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Chaos of the mind: during psychotherapy, the mind may flow to the currents of chaos.

During psychotherapy, the mind may flow to the currents of chaos

Almost two years after her husband's sudden death, the woman sought counseling and embarked on a series of weekly psychotherapy sessions to quell the unusually prolonged aftershocks of her loss. She also agreed to participate in a new study charting the flow of thoughts and emotions that people experience when-talking to their therapists.

During the woman's sessions at the Langley Porter Psychiatric Institute at the University of California, San Francisco, two researchers monitored complex, seemingly random changes in her heart rate - patterns they believe reflect deep psychological processes.

The scientists, Dana J. Redington and Steven P. Reidbord, are using nonlinear dynamics - better known as chaos theory -- to recover potentially important information that conventional electrocardiogram analysis fails to capture. This marks the first use of nonlinear dynamics to study mind-body states during psychotherapy, Redington says.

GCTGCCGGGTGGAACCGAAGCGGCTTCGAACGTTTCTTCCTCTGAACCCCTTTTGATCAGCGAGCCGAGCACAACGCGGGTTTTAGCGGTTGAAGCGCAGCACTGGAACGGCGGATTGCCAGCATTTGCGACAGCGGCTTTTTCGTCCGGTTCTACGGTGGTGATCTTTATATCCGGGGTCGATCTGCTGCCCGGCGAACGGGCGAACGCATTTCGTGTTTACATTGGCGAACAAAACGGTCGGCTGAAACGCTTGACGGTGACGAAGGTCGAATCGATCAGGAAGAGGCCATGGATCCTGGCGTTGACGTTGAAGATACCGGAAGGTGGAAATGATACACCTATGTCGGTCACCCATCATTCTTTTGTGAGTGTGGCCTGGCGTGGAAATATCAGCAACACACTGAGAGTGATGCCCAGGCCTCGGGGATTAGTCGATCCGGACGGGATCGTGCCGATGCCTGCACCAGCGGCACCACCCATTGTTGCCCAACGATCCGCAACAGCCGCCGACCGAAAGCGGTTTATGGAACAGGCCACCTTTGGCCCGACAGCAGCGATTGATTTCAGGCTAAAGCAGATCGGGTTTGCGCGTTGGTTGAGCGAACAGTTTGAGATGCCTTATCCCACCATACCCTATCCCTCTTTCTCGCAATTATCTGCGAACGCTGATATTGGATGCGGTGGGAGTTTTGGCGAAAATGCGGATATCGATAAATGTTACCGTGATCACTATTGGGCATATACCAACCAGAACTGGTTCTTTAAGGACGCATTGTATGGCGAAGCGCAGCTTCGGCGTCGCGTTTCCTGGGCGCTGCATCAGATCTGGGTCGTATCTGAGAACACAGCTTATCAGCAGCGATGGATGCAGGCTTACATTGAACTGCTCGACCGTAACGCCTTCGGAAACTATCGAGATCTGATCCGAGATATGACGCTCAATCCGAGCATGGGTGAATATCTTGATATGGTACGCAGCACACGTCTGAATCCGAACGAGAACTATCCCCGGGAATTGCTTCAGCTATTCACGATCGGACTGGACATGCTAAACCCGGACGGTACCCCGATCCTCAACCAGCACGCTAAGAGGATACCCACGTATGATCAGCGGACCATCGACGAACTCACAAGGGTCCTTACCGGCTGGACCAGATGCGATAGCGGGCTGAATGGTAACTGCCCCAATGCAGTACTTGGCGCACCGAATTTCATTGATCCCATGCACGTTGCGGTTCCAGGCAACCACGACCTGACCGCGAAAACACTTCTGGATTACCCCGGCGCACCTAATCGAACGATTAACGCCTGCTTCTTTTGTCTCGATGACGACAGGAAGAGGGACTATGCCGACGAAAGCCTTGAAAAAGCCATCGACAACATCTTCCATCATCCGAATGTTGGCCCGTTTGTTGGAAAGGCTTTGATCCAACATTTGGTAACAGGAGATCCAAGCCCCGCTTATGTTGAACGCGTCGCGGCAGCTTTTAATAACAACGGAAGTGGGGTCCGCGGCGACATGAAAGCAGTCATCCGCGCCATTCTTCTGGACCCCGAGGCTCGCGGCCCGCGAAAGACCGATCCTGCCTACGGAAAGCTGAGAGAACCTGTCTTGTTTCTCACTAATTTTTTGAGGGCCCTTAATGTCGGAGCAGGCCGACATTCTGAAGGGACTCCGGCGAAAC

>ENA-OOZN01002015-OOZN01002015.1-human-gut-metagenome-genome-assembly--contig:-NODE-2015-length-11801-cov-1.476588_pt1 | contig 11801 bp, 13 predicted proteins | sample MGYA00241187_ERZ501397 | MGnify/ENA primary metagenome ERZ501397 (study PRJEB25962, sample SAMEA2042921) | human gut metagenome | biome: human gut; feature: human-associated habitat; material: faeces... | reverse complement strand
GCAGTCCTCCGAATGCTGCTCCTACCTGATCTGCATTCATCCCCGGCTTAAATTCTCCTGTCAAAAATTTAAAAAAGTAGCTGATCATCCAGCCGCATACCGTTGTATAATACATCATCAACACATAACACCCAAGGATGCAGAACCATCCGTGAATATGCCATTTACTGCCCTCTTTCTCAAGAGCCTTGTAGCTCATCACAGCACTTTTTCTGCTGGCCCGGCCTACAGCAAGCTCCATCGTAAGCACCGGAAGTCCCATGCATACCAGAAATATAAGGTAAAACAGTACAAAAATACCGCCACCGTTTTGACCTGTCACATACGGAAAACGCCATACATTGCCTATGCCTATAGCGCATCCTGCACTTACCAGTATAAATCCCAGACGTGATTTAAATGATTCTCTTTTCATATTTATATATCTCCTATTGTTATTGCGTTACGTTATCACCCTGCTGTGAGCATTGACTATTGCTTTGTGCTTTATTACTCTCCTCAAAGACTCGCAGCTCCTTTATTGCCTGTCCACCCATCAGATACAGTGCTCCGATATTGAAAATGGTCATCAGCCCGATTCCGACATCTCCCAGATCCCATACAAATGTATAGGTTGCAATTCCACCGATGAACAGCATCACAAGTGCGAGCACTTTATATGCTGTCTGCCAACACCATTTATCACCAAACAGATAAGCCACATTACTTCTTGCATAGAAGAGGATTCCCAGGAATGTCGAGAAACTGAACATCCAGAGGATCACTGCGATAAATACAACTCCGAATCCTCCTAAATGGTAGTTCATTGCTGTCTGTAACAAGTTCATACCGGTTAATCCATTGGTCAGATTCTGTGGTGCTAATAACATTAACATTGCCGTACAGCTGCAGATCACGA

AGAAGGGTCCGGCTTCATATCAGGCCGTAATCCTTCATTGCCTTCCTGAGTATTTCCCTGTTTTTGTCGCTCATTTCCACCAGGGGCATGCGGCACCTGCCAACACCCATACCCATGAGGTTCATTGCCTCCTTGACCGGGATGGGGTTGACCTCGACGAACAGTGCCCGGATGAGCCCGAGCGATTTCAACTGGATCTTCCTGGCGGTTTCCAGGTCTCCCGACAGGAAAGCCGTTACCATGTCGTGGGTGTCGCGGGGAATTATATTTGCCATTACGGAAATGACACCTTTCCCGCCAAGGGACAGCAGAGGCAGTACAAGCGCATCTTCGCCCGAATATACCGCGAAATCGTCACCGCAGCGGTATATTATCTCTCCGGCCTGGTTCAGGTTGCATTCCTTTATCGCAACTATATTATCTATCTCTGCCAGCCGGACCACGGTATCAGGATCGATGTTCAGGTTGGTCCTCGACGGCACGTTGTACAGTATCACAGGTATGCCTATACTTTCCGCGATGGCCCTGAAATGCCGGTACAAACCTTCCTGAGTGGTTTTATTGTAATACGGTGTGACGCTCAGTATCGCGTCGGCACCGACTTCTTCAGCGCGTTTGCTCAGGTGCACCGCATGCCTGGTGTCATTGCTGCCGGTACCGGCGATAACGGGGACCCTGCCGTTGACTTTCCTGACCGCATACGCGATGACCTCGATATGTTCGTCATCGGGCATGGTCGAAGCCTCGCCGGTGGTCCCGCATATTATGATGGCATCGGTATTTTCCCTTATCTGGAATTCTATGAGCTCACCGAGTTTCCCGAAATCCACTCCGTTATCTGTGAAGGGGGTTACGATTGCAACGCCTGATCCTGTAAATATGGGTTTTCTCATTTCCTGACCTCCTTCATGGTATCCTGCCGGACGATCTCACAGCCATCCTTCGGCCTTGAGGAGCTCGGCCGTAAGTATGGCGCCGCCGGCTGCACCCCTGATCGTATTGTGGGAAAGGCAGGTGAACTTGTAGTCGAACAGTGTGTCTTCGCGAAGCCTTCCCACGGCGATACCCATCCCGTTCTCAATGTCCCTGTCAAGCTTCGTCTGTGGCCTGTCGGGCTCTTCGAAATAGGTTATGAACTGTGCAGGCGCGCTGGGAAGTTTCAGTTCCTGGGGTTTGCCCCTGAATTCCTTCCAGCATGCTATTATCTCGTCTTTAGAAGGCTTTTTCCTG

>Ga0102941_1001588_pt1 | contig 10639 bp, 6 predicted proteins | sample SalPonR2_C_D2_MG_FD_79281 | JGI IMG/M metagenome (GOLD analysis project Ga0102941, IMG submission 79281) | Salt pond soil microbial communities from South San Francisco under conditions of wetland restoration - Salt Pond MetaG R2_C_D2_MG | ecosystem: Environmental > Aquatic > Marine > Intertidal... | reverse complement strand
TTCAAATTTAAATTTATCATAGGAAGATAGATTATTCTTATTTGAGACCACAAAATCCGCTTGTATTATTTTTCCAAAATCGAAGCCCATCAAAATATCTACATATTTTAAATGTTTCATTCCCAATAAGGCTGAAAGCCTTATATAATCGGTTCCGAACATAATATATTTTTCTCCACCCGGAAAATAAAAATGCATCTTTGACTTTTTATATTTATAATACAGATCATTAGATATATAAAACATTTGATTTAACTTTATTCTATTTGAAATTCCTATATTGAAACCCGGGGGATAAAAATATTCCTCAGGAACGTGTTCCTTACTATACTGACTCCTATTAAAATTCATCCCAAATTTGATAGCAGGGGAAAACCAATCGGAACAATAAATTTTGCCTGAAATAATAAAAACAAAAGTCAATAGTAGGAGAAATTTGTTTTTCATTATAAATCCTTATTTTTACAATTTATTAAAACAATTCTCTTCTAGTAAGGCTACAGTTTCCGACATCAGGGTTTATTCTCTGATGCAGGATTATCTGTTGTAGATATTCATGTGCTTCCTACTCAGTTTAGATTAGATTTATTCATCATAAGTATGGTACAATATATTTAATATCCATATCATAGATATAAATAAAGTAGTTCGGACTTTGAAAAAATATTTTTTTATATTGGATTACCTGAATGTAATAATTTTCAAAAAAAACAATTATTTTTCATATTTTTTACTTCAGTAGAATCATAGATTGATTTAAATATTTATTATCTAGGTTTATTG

Redington, a University of Californi.a, San Francisco, psychophysiologist wellversed in the mathematical art of nonlinear dynamics, hopes this research will yield a new understanding of how people shift between mental states. This may someday help therapists more effectively guide their patients toward recovery, he says.

"We're trying to use physiology - the way patterns in the body occur in time to give us more information about what's going on in the person's head and see how we might use that to make the person more healthy," Redington explains.

Nonlinear dynamics might also provide a sturdy mathematical foundation for psychodynamics, the long-standing theory that people behave and feel in certain ways in response to conflicting psychological forces, says Reidbord, a medical center psychiatrist and former research fellow at Langley Porter.

"If we can analyze in greater detail the moment-by-moment changes, the pushes and pulls, the flow, from one mental state to another, then we will really be doing a better job of describing psychodynamics," Reidbord explains.